Recently it was announced that Platinum Group (Platinum) had acquired the assets of Nordquist Sign Company (Nordquist). Nordquist has designed, fabricated and serviced signage for businesses and institutions since 1904. Terms of the deal were not disclosed. Nordquist is located in Minneapolis and employs 16.
Several features of this deal caught my attention. First, it is a good example of a lower middle-market private equity deal. Even though the details of the transaction were not released, with only 16 “Busting the Myth that Private Equity Firms Only Invest in Billion Dollar Deals”)., it is safe to assume that Nordquist is a middle-market sized company. Many business owners are under the mistaken impression that equity firms only invest in very large, high-growth transactions. The reality is there are literally hundreds of equity firms that specialize in investing in middle-market companies just like Nordquist (for further details, see
Secondly, I think we can all agree that sign making is not the sexiest, most dynamic industry in the U.S. Obviously Platinum is investing in Nordquist to earn some form of a return on investment (ROI).
“We saw this as an excellent opportunity to invest and apply our turnaround expertise to return the company to a sound financial footing,” Tom Ahonen, managing partner of Platinum Group stated in the press release. “In the process, we’re saving jobs and taking a century-long legacy forward.”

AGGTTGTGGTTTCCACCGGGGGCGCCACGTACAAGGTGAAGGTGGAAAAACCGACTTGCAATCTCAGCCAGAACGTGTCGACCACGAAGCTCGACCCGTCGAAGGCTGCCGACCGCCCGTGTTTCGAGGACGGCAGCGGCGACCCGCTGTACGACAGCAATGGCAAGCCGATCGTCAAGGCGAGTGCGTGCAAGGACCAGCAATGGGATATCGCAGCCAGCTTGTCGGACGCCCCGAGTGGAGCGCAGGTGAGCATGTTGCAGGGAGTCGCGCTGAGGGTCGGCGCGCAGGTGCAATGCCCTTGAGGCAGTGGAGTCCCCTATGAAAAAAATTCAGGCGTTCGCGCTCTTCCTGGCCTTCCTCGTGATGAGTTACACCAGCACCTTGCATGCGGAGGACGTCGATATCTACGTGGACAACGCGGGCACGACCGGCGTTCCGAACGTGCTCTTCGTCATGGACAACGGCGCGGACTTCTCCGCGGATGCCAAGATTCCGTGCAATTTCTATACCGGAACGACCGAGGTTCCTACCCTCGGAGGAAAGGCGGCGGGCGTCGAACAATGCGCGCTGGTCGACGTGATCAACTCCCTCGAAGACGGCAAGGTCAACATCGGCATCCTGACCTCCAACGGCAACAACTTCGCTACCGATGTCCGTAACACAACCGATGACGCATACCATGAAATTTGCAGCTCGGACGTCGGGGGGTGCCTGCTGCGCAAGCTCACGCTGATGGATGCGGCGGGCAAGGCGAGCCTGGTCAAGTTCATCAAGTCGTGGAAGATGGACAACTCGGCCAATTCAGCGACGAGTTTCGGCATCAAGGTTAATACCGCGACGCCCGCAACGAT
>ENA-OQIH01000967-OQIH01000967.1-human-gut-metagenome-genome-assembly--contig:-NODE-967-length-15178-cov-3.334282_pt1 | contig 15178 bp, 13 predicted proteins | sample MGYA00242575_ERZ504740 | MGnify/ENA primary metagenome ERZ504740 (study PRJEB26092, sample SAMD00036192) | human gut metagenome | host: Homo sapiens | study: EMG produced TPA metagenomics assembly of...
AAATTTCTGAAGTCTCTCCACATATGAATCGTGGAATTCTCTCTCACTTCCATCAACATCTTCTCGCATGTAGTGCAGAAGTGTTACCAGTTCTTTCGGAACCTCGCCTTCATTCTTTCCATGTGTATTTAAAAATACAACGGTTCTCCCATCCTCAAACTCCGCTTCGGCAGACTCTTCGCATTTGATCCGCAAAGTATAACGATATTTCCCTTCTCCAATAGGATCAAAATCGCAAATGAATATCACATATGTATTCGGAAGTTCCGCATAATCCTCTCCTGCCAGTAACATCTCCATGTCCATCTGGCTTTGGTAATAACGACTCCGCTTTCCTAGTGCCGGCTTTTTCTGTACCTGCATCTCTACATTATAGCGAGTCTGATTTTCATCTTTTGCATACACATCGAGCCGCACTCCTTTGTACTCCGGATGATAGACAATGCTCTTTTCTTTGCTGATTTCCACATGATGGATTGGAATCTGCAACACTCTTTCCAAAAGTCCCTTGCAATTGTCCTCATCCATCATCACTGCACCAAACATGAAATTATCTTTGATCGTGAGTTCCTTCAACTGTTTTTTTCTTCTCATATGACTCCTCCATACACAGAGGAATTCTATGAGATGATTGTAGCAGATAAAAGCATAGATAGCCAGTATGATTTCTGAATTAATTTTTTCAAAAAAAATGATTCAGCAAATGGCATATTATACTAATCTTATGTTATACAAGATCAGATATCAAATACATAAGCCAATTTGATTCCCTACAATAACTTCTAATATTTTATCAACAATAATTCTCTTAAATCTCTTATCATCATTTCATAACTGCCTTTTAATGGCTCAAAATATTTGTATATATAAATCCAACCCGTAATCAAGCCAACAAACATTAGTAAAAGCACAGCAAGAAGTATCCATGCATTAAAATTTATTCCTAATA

The folks at Platinum obviously are thinking outside the box on this investment. Most investors would not be interested in turning around a sign manufacturing company that is 107 years old. But Platinum is expecting the sign industry to recover. By applying advanced business strategies and financial controls, they plan on turning this investment into a positive return.
Most interestingly, the owner of the company, Dick Nordquist, is being retained and is joining the board of directors of this new entity. Again, this is a common deal structure. It allows existing ownership to participate in a second liquidity event later, assuming that the deal was structured with Nordquist holding an equity position. This would hold true whether Platinum plans to use Nordquist as a platform company or as an add-on acquisition.
A platform company is an initial investment in an industry to which subsequentin that industry are “added on,” creating a much larger entity. Typically, at some later point in time – usually five to seven years – the larger entity is either taken public or sold, thus creating a second liquidity event.
The most important takeaway for you is that there are lots of equity firms that specialize in making investments in middle-market and even lower middle-market companies. Not all of them are turnaround specialists like Platinum, but the equity firms that thrive by making investments in the middle-market do so for strategic, long-term reasons. They tend to hold their investments longer than firms that do mega deals, and they also tend to make a number of add-on acquisitions over time to grow the platform.
And usually they operate with little fanfare and publicity. Chances are good that there may be an equity firm that is looking for deals in your industry right now. In fact, before you read this posting, how many of you had ever heard of Platinum Group? Not many I would guess. However, they have made 16 acquisitions in the past 17 years. I would say that they are pretty active in the middle-market.
Obviously, not every company is a viable target for an equity firm. But the only way you can determine this is to obtain the services of an M&A advisory firm who can guide you through the complex buyer search process.
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